Saturday, December 10th 2011, 4:00 AM EST
Chinese and Swedish researchers examined a 2,485-year record of tree ring data from the eastern Tibetan Plateau. The researchers say:
The results showed that extreme climatic events on the Plateau, such as the Medieval Warm Period, Little Ice Age and 20th Century Warming appeared synchronously with those in other places worldwide. The largest amplitude and rate of temperature change occurred during the Eastern Jin Event (343–425 AD), and not in the late 20th century. There were significant cycles of 1324 years, 800 years, 199 years, 110 years, and 2–3 years in the 2485-year temperature series. The 1324-year, 800-year, 199-year, and 110-year cycles are associated with solar activity, which greatly affects the Earth surface temperature. The long-term trends (>1000 years) of temperature were controlled by the millennium-scale cycle, and amplitudes were dominated by multi-century cycles. Moreover, cold intervals corresponded to sunspot minimums.
The graph above shows their temperature reconstruction and their prediction for the next 120 years.
The researchers say that there are few records long enough to recognize millennium-scale variations. This particular record is well-correlated with seven other records in the northern hemisphere.
The researchers calculated the rate of temperature change for 10-year intervals. They found that the highest rate was 0.77°C/decade between 362-390 AD. The next highest rate was 0.35°C/decade between 881–908 AD. “In general, the calculations showed that the warming rate in the 20th century was not the highest in the past 2485 years.”
The global climatic system is greatly affected by the millennium-scale cycles. There has been much geological evidence of millennium-scale cycles, from North America to Europe and from the Middle East to East Asia.
There is evidence worldwide indicating that millennium-scale cycles are the dominant factors for climatic fluctuation during the Holocene, and the exact periodicity of the millennium-scale cycle was modified as 1374 ± 502 years by Bond et al. The inducement mechanism of these cycles may be associated with solar activity, and perhaps, the inherent solar cycle.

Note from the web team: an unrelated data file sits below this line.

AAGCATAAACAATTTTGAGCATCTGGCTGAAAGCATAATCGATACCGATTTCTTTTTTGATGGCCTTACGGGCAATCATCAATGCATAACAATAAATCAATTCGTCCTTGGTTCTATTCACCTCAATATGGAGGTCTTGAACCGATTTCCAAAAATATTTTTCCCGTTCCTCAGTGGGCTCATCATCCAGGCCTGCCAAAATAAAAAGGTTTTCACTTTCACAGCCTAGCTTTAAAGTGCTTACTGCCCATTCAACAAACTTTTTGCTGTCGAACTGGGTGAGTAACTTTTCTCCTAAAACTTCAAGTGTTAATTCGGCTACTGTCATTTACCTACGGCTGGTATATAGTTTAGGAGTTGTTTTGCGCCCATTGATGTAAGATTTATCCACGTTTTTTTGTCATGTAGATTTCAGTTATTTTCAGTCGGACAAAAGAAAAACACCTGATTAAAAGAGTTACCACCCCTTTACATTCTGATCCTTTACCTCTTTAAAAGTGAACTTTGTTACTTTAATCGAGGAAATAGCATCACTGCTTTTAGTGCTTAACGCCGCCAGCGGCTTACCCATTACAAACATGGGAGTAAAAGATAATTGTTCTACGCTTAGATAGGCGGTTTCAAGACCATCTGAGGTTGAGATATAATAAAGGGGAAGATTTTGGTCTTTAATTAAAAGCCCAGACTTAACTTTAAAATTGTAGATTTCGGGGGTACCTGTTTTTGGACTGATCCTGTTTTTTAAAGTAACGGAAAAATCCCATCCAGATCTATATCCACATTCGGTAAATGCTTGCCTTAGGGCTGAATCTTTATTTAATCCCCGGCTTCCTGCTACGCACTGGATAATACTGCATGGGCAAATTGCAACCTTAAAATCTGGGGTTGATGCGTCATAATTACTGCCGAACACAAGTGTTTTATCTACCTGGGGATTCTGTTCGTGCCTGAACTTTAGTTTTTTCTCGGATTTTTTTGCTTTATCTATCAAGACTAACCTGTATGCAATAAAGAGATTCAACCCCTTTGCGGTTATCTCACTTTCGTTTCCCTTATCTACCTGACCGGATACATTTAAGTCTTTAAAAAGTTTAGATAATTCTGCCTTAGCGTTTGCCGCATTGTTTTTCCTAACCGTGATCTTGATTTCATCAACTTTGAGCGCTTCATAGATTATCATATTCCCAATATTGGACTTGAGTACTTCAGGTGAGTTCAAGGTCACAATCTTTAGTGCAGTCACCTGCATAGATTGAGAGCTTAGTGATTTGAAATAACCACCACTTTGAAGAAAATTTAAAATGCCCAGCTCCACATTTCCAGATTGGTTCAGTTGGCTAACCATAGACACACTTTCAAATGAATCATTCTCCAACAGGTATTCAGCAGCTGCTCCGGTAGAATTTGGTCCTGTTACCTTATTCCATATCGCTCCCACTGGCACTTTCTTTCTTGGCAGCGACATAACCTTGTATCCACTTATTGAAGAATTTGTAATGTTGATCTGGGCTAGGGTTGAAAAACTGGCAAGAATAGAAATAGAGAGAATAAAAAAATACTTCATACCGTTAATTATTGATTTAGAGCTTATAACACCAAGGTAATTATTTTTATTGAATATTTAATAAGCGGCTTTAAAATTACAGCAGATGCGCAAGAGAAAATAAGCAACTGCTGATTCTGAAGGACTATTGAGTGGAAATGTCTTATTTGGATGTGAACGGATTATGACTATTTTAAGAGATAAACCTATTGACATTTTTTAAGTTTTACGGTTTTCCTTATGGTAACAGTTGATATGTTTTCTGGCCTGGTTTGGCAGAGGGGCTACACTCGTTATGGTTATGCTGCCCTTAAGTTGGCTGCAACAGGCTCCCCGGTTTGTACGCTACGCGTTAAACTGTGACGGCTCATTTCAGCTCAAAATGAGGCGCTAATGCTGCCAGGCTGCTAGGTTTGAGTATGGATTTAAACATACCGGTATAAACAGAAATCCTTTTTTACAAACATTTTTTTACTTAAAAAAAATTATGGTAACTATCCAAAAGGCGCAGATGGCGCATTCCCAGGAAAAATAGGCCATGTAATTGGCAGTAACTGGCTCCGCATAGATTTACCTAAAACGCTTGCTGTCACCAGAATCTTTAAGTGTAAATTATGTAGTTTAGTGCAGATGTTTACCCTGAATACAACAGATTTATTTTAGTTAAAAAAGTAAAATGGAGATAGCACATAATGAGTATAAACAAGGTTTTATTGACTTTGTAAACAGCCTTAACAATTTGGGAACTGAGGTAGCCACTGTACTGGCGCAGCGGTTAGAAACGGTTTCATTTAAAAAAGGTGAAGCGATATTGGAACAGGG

The researchers say that “two century-scale cycles (199 years and 110 years) have dominantly affected the amplitude of the temperature variations.” We experience temperature extremes through “constructive overlapping of multiple cycles” which, in the past 2,485 years appear to have produced 600-year cycles of general increases and decreases in temperature.
These tree-ring proxies agree with results of interpretations from ice cores, corals, speleothems, lacustrine deposits, and historical documents. The authors say there is still uncertainty in climate change but solar activity appears to have had a great effect on the Tibetan Plateau. The implication is that 20th Century warming is not unprecedented in either rate or magnitude. The authors say, “This moderate millennium-scale cycle [600 years] has lasted for such a long time that there is no reason for it to disappear in the last 2000 years.
The paper: Liu Y, Cai Q F, Song H M, et al., 2011, Amplitudes, rates, periodicities and causes of temperature variations in the past 2485 years and future trends over the central-eastern Tibetan Plateau. Chinese Sci Bull, 56: 2986 2994, doi: 10.1007/s11434-011-4713-7.
The full paper may be downloaded here.
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